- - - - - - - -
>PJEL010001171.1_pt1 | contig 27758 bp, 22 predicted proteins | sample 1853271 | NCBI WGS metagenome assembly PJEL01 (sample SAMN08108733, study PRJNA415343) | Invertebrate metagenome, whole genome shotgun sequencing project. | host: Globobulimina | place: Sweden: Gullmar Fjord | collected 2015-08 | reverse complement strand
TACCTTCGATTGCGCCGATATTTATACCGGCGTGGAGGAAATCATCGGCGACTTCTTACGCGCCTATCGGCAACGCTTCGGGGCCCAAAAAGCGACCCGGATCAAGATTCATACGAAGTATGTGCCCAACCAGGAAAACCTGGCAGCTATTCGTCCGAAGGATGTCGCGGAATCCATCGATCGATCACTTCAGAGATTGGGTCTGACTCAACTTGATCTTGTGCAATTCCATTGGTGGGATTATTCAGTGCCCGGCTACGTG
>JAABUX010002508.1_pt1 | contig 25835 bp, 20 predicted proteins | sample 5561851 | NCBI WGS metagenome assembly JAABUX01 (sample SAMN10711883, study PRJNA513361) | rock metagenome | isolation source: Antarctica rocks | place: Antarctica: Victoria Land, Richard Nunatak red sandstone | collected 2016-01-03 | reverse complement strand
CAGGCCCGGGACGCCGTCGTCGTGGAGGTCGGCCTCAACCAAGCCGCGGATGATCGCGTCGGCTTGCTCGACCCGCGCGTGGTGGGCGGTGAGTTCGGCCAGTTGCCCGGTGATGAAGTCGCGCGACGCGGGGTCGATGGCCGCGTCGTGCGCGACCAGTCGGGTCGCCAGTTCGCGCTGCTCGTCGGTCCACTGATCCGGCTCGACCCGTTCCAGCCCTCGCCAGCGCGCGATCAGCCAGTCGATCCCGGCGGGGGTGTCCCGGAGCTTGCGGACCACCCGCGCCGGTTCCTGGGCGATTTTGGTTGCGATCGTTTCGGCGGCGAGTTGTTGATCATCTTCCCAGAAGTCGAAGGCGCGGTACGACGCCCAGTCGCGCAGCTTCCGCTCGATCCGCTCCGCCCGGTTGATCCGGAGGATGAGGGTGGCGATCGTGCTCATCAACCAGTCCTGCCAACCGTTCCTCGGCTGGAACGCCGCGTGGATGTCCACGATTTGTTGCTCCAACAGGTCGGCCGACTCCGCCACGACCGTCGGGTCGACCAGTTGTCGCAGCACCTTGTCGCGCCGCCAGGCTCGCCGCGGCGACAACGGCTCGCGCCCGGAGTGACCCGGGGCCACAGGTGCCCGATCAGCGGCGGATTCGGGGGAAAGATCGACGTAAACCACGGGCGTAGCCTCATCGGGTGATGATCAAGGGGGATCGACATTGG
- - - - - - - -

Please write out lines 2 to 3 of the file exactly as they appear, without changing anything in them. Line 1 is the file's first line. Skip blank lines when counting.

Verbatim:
TACCTTCGATTGCGCCGATATTTATACCGGCGTGGAGGAAATCATCGGCGACTTCTTACGCGCCTATCGGCAACGCTTCGGGGCCCAAAAAGCGACCCGGATCAAGATTCATACGAAGTATGTGCCCAACCAGGAAAACCTGGCAGCTATTCGTCCGAAGGATGTCGCGGAATCCATCGATCGATCACTTCAGAGATTGGGTCTGACTCAACTTGATCTTGTGCAATTCCATTGGTGGGATTATTCAGTGCCCGGCTACGTG
>JAABUX010002508.1_pt1 | contig 25835 bp, 20 predicted proteins | sample 5561851 | NCBI WGS metagenome assembly JAABUX01 (sample SAMN10711883, study PRJNA513361) | rock metagenome | isolation source: Antarctica rocks | place: Antarctica: Victoria Land, Richard Nunatak red sandstone | collected 2016-01-03 | reverse complement strand